One of the topics of debate that is primordial at the Summit of the “Organisation internationale de la francophonie”, being held now in Montreux, Switzerland is the French language. Days are being spent discussing its social significance, its pedagogy, its codification, its grammatical dogma and the challenges of keeping it that way in today’s’ technologically dominated world. (“Le backup” is allowed in Switzerland, but not France).
It’s somewhat difficult to image such dedicated enthusiasm for a similar event where the English language speaking nations come together to celebrate English and “Englishness”. Not quite the same thing, “n’est-ce pas”? It’s something in the French language that creates their culture and desire for similar values. Could we say the same about English and all of us Anglophones from around the world? Could we identify a common denominator? Oftentimes, there is talk of Anglo-Saxon “behaviors and culture” but that leaves out a huge chunk of the rest of the English speaking world.
Historically, there have been official reforms in the English language notably the “Men” of Letters in England in the 16th and 17th century such as Sir Thomas Smith, Edmund Spenser, William Shakespeare, and Francis Bacon. However, they were primarily concerned with spelling.
All of you Shakespeare students will notice that there have been a few changes since then! The 18th century in England went through another period of reform focusing on grammar. It was at this time that the rule of singular nouns with two possible unknown genders would always be referred to as “he”: the student, he; the manager, he; etc. All which had the effect of linguistically excluding women from their own language which continues today. It has only been more recent that efforts to avoid this by using such pronouns as” he/she” or arbitrarily attributing gender which can be tedious and confusing. I always use the plural myself, to avoid this gender trap.
Perhaps, English is difficult to “reform” because most of it is based on French modifications, even though these are derived from Latin or Greek. (You remember the story of the invasions of the French Normans led by William the Conqueror in 1066 in Hastings England?) There are literally 1’000s of cognates (words that are French and English) but they may have lost their similar meanings and spellings along the way to modern times. It has been my experience that more of these cognates are used in the UK than in the USA.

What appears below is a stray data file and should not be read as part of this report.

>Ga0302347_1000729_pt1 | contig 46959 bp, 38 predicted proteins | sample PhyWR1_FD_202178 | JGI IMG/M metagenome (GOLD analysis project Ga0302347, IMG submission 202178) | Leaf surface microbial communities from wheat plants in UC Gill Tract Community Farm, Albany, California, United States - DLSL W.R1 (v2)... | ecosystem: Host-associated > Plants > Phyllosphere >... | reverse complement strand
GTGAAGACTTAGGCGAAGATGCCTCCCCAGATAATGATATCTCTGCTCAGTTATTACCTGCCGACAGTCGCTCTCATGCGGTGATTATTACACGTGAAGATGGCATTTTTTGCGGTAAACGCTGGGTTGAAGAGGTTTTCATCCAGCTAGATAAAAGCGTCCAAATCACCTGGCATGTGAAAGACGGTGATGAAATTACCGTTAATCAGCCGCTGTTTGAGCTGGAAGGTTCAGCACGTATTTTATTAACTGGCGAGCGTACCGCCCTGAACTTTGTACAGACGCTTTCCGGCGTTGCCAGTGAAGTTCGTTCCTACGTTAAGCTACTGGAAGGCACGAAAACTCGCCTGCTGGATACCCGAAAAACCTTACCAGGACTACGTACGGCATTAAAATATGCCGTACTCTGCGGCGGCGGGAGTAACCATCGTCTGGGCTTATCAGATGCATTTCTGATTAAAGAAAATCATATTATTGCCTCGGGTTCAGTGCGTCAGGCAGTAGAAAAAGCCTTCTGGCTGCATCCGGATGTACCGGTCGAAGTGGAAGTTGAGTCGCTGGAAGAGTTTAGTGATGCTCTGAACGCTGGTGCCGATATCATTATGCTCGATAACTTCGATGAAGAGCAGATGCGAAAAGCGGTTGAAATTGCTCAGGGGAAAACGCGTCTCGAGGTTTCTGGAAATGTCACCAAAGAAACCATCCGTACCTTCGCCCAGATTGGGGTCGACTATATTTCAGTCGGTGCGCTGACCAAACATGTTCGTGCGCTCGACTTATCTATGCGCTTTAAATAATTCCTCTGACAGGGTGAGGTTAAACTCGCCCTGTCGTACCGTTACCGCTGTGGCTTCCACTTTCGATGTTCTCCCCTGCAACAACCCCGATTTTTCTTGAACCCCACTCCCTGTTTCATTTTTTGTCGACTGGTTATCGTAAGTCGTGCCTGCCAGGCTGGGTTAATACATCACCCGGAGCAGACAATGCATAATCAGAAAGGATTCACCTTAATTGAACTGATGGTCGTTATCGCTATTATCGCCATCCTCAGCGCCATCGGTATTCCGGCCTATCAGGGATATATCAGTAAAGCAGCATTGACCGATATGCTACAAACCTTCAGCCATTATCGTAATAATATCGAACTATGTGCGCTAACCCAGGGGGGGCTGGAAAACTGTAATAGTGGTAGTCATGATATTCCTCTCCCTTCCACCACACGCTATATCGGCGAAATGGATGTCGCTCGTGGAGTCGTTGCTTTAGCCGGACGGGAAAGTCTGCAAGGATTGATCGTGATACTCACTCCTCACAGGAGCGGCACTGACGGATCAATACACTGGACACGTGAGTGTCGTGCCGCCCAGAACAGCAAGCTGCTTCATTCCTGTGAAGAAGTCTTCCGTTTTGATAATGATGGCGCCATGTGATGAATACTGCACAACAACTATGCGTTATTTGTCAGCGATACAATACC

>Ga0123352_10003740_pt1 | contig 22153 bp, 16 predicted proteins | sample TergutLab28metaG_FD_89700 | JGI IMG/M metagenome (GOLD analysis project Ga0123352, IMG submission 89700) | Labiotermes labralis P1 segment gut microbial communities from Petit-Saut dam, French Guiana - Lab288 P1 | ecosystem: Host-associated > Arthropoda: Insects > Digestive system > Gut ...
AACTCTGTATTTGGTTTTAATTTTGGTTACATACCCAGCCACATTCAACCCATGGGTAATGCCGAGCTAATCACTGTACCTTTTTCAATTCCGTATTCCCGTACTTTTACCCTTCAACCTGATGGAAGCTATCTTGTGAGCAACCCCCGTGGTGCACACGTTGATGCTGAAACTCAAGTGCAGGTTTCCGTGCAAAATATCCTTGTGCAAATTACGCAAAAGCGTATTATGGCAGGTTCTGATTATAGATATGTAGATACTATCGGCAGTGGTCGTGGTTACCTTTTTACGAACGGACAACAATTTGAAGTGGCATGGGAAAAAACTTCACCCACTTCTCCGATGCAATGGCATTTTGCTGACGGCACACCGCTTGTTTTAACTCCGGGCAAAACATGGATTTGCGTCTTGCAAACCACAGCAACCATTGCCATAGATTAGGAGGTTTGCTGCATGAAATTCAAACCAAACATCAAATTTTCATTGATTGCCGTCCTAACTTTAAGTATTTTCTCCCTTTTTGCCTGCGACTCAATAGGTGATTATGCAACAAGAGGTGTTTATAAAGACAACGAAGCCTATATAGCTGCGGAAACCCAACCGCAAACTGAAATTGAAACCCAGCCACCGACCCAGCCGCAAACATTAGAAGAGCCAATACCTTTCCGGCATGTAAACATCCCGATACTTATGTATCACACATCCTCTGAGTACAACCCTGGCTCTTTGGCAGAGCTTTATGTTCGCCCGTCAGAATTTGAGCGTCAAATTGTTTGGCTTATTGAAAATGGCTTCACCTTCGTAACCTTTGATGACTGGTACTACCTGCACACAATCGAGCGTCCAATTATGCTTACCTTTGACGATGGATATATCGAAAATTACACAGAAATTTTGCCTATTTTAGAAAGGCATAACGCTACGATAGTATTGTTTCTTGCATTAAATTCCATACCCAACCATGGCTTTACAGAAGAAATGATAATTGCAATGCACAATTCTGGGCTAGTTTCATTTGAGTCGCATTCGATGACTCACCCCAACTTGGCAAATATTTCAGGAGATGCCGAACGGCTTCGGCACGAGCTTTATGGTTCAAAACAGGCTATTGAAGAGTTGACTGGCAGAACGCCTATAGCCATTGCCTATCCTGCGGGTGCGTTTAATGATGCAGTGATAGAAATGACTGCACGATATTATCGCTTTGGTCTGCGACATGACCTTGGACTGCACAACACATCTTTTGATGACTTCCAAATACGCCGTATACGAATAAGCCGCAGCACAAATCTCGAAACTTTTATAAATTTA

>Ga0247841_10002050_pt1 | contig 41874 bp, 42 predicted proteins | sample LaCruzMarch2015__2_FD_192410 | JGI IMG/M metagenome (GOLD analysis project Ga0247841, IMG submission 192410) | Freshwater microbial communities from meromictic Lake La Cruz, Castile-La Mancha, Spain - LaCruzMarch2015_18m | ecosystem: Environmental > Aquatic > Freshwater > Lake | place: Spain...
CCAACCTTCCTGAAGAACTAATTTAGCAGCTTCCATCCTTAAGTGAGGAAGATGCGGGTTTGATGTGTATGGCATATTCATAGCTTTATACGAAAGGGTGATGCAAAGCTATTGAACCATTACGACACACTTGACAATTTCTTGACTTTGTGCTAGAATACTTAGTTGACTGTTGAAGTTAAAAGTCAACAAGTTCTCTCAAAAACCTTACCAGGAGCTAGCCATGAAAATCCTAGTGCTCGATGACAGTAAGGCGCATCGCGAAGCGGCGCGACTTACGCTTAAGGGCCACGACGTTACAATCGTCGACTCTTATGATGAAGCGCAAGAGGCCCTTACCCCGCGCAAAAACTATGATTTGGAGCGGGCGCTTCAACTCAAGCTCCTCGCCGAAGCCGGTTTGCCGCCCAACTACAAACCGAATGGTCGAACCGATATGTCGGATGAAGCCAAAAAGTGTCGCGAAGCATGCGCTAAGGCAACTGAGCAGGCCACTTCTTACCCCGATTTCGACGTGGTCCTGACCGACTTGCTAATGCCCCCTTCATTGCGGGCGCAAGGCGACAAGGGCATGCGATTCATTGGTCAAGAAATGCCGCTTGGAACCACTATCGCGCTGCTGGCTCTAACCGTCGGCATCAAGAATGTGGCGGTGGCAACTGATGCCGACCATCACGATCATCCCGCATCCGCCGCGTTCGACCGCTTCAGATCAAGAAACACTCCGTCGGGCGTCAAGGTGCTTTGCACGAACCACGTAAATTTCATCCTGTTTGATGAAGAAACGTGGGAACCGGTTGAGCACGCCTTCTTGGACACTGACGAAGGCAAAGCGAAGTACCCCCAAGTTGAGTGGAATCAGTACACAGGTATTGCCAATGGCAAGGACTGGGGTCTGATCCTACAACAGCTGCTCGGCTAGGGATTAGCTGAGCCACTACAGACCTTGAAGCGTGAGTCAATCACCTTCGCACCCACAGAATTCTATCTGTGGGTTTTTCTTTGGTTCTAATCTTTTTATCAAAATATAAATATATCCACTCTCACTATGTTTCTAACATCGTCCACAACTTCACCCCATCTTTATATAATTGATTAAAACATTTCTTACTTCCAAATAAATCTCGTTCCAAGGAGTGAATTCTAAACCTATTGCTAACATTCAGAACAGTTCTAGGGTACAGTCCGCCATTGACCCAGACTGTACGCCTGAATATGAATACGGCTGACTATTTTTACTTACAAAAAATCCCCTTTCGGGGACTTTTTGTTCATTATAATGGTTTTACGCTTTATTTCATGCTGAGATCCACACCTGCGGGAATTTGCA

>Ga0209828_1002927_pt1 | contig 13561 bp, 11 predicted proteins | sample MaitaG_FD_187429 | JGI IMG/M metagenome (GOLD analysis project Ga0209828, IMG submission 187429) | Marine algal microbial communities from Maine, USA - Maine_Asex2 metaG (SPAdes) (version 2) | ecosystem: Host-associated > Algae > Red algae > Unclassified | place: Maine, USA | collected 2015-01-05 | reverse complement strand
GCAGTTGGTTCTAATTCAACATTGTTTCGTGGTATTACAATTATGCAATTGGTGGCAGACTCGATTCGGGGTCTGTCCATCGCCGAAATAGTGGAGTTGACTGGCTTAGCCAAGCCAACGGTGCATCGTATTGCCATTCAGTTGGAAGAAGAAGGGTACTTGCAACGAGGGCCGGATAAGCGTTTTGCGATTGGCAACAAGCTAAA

Languages are living entities which evolve through usage and we Anglophones see additional vocabulary being added to dictionaries all of the time. However, today it is even more apparent that there is a universal radicalization of the English code though text-messaging, micro-blogging and the disappearance of capital letters since the creation of the World Wide Web.
However, in the francophone countries and in France in particular, the official bodies continually monitor and try to control and “protect” the French language (mostly from Anglicisms). Perhaps some of you who have visited Paris have seen the domed and most imposing building seen along the Seine River called “L’Institut de France”. This is the seat of “L’Académie française” which is the final word on how French may be used. Founded in 1635 under the reign of Louis XIII by Cardinal Richelieu the “Académie française” had the mission of normalizing and perfecting the French language which is still the case today although it has evolved from a royal institution to a state institution. There are 40 ‘seats’ filled with mostly literary, religious and even military figures who are elected by their peers for life. They are particularly concerned with the imposition of reforms and regulations regarding the usage of vocabulary, dashes in composed word, plurals, accents, verb conjugation and other anomalies such as words borrowed from other languages and the usage of vocabulary that has been “feminized”. I was caught up in one of these reforms in the early 1990s when I was studying French. It was hard enough in the first place, and then they sent directives to the University of Lausanne making some changes!
But do the French people obey? Not easy in a digital world as well as the communication in the European Union which is mostly in English as the lingua franca. Former French president, Jacques Chirac pledged to fight the spread of the English language across the world as he defended his decision to walk out of an EU summit after a French business leader abandoned his mother tongue. Mr. Chirac said, “I was profoundly shocked to see a Frenchman express himself in English at the table.”